The MK2 version will be made from black nylon also hinged at the rear.

One thing I found with the soft wood, especially Pine, and that was to oil the wood after drilling as the moisture in the wood tends to rust the end of the drill shank and they seize solid in the blocks.

I'm going to use the same system with my end mills and slot drills, but as they are in standard shank sizes, about 6 variations from 3mm-1/8" up to 19mm-3/4", the plan will be to have a number of strips with several rows of holes to cater for Imperial and Metric for the ones currently being used, and another set of holes for ball nose and corner radiused ones, and I suppose there will also be a need to seperate any solid carbide ones both in Imperial and Metric, straight and radiused....then remove them when they're blunt and ready for sharpening to another storage block......sharpen all at once.....there's also the aspect that when a cutter is sharpened on the sides it becomes an odd size, so maybe another row of holes for non standard size is needed.....sigh.

Most people would by now have decided to go with the cabinet with plastic draws, but I've not found any cabinet with draws small enough to hold a couple of cutters without taking up a lot of room on the bench.....maybe on the wall...hmmmmmm.

So a bit of planning is in hand to design a holding system for all the cutters I'll use, and at the moment I'm very keen on using, instead of the black nylon originally planned, some hard wood which we have in OZ called Red Gum, which is a very heavy and dense wood, dark red in colour, similar to Mahogany, but much harder, and when it's planed up and finally Poyurethane gloss varnished, looks so good I think I'll go down that path.....it will make a "collecters" item when the polished and laquered brass hinges are added at the rear end of the drill storage version.

Down in OZ the fencing industry uses Red Gum for fencing posts due to it's long life in the weather, and I get my supplies of Red Gum from the off cuts that the fencing people discard when they trim the fence posts to length.....sometimes as much as 600mm long pieces 75mm X 150mm.

BTW, when you drill the holes for the drills or cutters or whatever, (I also use one for my Allen keys, both Imperial and Metric), then it's probably going to be with the size drill you are going to store in that location.....unless you have all the next size .1mm drills in the set, but I just reamed the holes vigourously with the drill, but with a varnishing step it will need rereaming with the drill size to get it to clear.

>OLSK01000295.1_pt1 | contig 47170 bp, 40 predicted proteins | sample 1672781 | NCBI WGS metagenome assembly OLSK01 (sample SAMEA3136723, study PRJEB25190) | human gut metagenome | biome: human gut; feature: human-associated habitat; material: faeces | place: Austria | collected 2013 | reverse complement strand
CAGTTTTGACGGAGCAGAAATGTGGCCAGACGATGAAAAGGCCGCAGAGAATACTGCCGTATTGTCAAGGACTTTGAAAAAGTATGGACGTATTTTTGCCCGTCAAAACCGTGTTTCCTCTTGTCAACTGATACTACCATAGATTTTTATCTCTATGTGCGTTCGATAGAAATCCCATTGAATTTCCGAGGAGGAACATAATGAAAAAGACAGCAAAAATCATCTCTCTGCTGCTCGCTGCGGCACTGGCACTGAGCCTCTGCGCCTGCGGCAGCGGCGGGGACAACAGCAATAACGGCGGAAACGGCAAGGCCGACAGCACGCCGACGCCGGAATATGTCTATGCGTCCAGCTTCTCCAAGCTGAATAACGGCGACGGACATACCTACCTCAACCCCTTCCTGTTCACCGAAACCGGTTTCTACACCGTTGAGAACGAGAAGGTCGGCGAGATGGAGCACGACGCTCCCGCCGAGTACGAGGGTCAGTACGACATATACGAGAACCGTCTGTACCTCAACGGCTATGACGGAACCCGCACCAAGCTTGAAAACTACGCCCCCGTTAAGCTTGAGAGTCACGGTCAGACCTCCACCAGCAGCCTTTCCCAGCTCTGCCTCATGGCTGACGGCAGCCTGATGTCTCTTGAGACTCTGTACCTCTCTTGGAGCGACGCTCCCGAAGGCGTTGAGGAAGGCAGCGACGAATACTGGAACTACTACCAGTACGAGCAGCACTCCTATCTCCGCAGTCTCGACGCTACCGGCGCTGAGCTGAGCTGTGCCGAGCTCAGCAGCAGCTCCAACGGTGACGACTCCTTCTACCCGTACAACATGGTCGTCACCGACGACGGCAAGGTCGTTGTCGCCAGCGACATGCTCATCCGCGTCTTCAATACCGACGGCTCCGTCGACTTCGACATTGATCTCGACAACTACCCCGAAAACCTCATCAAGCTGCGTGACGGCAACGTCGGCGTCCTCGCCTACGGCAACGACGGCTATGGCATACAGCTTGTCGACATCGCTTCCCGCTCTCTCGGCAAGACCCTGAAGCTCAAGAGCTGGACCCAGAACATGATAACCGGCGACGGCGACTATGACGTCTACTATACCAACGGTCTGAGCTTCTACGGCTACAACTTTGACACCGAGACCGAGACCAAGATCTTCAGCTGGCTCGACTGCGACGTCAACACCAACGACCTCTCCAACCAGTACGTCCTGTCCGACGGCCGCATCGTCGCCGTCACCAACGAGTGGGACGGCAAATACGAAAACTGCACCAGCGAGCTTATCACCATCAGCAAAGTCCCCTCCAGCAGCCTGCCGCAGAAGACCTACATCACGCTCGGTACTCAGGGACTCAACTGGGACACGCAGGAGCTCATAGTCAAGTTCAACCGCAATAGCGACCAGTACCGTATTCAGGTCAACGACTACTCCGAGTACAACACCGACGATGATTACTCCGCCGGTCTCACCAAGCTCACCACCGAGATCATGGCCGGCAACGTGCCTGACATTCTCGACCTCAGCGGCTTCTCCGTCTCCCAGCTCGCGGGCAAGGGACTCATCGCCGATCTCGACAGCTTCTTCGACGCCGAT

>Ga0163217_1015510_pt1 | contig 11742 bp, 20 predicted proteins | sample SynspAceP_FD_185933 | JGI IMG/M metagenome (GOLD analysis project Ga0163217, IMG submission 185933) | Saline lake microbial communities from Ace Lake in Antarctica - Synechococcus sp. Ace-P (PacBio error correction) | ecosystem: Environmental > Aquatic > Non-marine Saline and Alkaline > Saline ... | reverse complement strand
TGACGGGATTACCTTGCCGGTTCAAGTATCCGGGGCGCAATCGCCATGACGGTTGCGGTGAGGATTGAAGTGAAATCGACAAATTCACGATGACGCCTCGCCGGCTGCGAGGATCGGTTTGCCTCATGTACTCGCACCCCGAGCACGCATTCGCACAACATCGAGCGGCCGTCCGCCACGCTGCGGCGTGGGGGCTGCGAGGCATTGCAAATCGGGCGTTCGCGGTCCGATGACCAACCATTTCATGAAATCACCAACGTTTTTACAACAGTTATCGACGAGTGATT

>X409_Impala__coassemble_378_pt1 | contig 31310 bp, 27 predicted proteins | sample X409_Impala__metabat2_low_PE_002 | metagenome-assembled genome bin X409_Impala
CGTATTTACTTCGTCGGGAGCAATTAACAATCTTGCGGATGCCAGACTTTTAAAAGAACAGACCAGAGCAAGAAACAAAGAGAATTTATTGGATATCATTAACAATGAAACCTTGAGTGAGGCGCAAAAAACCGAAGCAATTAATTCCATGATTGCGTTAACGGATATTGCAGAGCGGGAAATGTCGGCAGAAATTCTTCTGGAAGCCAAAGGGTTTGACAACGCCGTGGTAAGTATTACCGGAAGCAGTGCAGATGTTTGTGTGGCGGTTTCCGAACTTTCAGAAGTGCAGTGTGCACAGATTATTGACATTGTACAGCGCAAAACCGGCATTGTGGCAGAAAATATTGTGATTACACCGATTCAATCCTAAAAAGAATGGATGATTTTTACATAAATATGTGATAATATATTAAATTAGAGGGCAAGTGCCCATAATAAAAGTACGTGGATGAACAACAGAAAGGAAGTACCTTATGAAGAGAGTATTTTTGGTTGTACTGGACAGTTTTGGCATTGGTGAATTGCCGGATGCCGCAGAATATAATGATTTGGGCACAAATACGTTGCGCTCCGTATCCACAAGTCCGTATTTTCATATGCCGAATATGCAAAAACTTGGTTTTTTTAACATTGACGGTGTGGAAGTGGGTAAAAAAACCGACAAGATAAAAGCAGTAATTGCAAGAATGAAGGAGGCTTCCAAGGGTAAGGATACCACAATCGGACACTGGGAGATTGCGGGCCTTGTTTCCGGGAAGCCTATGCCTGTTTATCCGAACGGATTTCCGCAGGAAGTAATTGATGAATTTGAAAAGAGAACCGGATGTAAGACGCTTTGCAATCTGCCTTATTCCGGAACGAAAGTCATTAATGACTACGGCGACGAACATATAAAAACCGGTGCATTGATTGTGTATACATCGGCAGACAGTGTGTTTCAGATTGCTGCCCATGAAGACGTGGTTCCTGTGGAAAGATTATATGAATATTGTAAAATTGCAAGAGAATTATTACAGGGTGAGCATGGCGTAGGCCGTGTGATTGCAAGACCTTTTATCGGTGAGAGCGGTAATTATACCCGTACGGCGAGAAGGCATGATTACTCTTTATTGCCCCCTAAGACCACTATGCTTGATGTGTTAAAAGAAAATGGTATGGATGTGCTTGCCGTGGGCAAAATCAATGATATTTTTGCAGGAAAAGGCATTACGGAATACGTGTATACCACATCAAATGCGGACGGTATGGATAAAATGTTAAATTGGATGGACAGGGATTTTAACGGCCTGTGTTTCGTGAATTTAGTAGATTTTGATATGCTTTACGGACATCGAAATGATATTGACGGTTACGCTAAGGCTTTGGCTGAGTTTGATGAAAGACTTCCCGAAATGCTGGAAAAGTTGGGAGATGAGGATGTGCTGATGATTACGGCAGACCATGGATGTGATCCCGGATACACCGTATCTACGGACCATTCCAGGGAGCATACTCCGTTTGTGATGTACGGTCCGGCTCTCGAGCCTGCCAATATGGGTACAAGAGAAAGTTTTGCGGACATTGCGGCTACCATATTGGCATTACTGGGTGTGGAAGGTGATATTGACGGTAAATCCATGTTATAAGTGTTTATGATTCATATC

I would advise varnishing the holes and redrilling when using hardwood as the wood contains some acids etc that need sealing out, or like me youl'll spend an hour or more polishing the rust off of the drill shanks when you can prise them out.....perhaps that's only true for soft pine wood with more water content.
Ian.

• I cheat and use the CNC to make all different size holes with the same size cutter, then only need 3 or 4 size cutters to do a nice range.

Nice helical interpolation.

Sharpening Small Bits

Sharpening drill bits by hand

and the code:
Sharpening Small Bits

• Hmmmmm, CNC, one guy described CNC as moving in ever decreasing circles and dissapearing up your own.......but he was only an operator....LOL.

Using a CNC interpolation method to get a hole diam is pretty nifty.....I think there is a need to be able to do this on a standard drilling machine without having to resort to stepper motor control etc......maybe a chuck that held the drill in a rotating mode and also put it off centre to rotate like a boring bar....I'm working on it.

This would enable you to drill a hole way undersize and just dial in the hole size on the chuck or collet housing same as you would do with a boring head.....the drill would resemble a slot drill rather than a conventional 58 deg pointed drill to enable you to open the hole up by rotating the chuck or collet eccentrically, off centre etc.....one drill does all....almost.

I used to have a boring bar with a fixed tool bit that gave a hole 1" diam + .002" for a special job we had to do.

It was made from an old Herbert reamer shank with a 3 Morse taper and had a tool bit mounted in a hole in the end.

NeilW20, that Wishbone type drill sharpener I made has worked overtime......to be able to put an accurate point on a 2mm drill is kids play, couldn't do without it......I liked the way you brought it "up to date" for your Carbide cutter sharpening.
Ian.